UCSB feminist studies professor and Department Chair Eileen Boris recently released a book analyzing the historical background and ongoing debates over labor conditions for homecare workers in the United States.

Caring for America: Home Health Workers in the Shadow of the Welfare State, a collaboration between Boris and Yale history assistant professor Jennifer Klein, argues that American social policy stigmatizes long-term homecare professions — such as nursing and housecleaning — as low-wage positions targeting minority, immigrant and low-income American women. While emphasizing the importance of these careers in the modern U.S. economy, the book discusses the roots of the American welfare state and its impact on the progress of these domestic workers.

According to Boris, labor laws governing these fields should reflect the importance of these workers’ roles in the service industry.

“We think anyone can work in homecare and that people shouldn’t be paid very much to do it [but] there’s a conflict because most people can’t afford to pay for decent care,” Boris said. “The problem also comes from a lack of financing of the service; most people can’t afford to pay for decent care yet providers can’t afford to live on these wages, which too often add up to less than minimum wage.”

Homecare workers have historically been left out of the Fair Labor Standards Act as they are categorized as “elder companions” and denied many basic labor rights. Last December, President Barack Obama proposed that the clause exempting domestic workers from the FLSA be removed, but officials will not release a decision on the proposal until this summer.

Including domestic workers in the labor act would ensure that homecare employers follow standards such as offering pay that meets minimum wage requirements and providing proper compensation for overtime work.

Third-year economics and sociology major Rian Dooley said Americans tend to undervalue homecare workers and fail to understand that such positions often yield the employees’ only source of income.

“I actually found it shocking when I initially learned that [homecare workers] were not covered even by basic labor laws such as minimum wage,” Dooley said. “Without protection under fair labor standards, we as a society could lose the services of these wonderful sustainers of life.”

According to Dooley, many Americans rely on domestic workers but neglect to recognize their importance in today’s society.

“While I would like to think that I can be self-sufficient and independent my whole life, there is a possibility that I, like millions of Americans, will require a homecare worker if my family cannot support me,” Dooley said. “These workers provide a vital service to people in need and deserve as much, if not more, respect than doctors and lawyers.”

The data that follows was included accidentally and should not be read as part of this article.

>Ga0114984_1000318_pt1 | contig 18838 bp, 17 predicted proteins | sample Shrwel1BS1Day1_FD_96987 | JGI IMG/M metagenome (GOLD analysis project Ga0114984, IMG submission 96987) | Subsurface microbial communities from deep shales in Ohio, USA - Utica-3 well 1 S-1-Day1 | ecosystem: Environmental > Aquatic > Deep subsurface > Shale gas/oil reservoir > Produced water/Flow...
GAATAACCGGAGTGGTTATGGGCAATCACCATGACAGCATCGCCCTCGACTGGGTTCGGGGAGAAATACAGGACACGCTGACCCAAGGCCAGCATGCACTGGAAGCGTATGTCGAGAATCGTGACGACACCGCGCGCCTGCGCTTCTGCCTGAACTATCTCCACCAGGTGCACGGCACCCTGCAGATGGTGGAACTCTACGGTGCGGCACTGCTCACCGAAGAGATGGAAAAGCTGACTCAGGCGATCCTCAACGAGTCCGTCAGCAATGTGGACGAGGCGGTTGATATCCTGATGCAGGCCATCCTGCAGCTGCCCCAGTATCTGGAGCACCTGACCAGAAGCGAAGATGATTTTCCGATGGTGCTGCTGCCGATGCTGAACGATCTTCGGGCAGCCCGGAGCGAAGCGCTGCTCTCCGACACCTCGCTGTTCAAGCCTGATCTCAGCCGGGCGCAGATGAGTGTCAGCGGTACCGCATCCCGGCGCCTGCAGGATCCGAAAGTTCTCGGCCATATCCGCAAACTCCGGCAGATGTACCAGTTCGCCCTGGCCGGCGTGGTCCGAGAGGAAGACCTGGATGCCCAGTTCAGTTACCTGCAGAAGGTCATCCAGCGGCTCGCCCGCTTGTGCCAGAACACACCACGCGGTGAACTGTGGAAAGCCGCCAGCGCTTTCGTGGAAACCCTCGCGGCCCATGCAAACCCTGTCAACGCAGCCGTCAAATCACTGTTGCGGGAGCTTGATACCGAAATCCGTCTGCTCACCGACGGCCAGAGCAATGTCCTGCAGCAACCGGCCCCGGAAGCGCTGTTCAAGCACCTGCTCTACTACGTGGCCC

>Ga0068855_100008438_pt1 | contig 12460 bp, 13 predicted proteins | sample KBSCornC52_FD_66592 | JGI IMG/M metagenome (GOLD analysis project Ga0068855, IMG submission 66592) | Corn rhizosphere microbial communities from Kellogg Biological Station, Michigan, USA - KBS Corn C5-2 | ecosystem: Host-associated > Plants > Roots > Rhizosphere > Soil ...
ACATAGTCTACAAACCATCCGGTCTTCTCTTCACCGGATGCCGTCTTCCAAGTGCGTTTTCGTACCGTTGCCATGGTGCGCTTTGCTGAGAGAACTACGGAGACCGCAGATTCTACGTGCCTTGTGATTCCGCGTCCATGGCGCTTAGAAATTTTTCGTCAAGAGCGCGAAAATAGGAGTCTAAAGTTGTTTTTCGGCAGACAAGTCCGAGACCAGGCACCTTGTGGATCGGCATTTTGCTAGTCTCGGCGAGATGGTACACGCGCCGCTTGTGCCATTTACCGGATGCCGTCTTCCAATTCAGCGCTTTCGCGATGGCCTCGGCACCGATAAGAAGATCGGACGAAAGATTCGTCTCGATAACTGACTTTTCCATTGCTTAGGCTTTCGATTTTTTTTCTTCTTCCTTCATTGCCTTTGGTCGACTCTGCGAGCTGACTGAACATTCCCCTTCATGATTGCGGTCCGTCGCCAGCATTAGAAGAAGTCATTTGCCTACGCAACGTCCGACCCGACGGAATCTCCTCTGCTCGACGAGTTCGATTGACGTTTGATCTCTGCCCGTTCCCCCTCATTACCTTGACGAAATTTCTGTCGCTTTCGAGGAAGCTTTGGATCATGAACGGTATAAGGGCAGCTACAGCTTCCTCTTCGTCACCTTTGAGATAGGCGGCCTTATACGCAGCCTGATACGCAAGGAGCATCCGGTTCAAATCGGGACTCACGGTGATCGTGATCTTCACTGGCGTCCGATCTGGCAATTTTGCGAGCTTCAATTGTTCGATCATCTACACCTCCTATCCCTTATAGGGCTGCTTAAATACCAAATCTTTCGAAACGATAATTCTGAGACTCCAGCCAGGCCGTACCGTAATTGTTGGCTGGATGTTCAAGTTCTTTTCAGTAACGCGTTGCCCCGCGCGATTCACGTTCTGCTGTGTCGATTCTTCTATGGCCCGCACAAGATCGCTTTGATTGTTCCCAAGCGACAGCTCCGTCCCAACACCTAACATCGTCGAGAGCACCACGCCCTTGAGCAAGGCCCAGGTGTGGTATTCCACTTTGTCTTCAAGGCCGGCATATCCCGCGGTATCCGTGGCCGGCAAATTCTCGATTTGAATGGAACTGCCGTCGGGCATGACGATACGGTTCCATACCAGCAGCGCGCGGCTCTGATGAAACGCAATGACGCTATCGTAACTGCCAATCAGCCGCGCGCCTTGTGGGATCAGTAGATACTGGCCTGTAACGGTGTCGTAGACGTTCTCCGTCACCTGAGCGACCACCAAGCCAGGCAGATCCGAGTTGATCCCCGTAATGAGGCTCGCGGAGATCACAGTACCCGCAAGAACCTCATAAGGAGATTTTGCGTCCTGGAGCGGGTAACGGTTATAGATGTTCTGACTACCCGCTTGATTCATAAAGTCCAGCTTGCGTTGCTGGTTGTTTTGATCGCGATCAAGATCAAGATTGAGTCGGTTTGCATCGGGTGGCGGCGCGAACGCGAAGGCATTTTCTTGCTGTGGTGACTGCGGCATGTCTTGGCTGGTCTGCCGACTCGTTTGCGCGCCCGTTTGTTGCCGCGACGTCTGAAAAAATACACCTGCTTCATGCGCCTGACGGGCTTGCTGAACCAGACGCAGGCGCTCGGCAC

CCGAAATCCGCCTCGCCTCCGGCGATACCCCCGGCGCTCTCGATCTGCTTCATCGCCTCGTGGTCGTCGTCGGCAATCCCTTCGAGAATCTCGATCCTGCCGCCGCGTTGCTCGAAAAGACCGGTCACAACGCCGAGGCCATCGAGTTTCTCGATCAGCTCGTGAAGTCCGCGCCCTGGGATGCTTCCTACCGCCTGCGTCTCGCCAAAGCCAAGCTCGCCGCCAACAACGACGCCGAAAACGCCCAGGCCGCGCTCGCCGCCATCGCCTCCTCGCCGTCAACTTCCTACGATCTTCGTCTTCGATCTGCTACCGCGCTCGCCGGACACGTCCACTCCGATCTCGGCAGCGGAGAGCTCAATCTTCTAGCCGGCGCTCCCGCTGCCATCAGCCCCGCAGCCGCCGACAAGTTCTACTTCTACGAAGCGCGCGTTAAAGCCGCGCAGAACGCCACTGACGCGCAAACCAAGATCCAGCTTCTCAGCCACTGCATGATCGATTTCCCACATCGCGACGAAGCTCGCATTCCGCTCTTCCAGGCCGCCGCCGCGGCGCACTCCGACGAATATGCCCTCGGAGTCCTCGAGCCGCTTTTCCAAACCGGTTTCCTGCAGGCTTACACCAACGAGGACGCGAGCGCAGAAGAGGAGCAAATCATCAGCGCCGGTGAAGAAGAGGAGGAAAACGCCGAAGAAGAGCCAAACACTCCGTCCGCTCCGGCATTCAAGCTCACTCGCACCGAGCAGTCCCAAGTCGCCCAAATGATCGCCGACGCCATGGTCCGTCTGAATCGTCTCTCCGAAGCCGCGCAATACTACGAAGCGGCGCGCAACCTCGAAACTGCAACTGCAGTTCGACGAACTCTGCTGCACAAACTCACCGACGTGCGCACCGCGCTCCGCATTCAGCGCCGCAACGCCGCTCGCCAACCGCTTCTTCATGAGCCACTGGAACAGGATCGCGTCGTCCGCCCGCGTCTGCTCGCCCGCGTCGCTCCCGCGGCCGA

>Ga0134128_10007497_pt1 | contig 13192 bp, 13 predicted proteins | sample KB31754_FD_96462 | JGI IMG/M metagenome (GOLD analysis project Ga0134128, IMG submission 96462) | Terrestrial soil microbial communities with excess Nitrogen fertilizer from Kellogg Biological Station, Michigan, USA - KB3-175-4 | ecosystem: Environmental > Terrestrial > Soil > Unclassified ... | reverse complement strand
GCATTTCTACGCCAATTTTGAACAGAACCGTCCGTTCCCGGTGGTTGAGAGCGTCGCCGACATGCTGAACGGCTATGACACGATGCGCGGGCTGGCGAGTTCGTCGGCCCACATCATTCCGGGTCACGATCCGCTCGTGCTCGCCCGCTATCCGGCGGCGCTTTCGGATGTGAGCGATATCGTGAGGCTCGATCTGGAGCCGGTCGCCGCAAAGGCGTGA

Boris said she decided to publish her perspective after learning more about the system of household workers when she was pursuing services for one of her own family members. According to Boris, the original establishment of this sector included internal biases that make it prone to marginalizing certain demographics and social classes.

“I think one way to understand the present is to figure out how we got here and the existing literature on homecare only talked about the big union victories, like in Los Angeles in the 1990s,” Boris said. “Something like long-term care just didn’t develop on its own. People in power made decisions about how to pay for such work and how this vital service would be organized.”

UCSB feminist studies professor Leila Rupp said concerns about undervalued domestic workers reach far beyond the realm of women’s rights.

“[The book] shows really how this is a public policy issue,” Rupp said. “It’s an issue about race; it’s an issue about age; it’s an issue about class. It’s bringing all these together [to] show how critical an issue this is for the workers and the people who need homecare.”

Previous research by Boris and Klein is already being used in the debate; one of the team’s earlier papers is cited in the Department of Labor’s policy paper recommending the alteration of current homecare laws.

According to Boris, she and Klein are optimistic that Caring for America could help make the issues of domestic workers more widely understood and discussed.

“[Jennifer and I are] hoping readers of our book will understand that the people who need care and those who are their providers of care are similar [and] that [the] pitting of one against the other isn’t getting us anywhere,” Boris said. “We need to learn why [and] how the inadequate long-term care system that we have in the U.S. was made, and thus can be unmade. State policies turned women of color into low-waged workers, without respect or recognition, but we can change homecare into a decent job.”

According to Rupp, the federal administration has an obligation to look after all of its citizens and Americans have a responsibility to support and defend fellow laborers.

“I think one of the big issues is that the government has to step in and do something to protect homecare workers,” Rupp said. “It’s really a question of justice and what the right thing to do is as a society — not to be exploiting people who are providing such vital services.”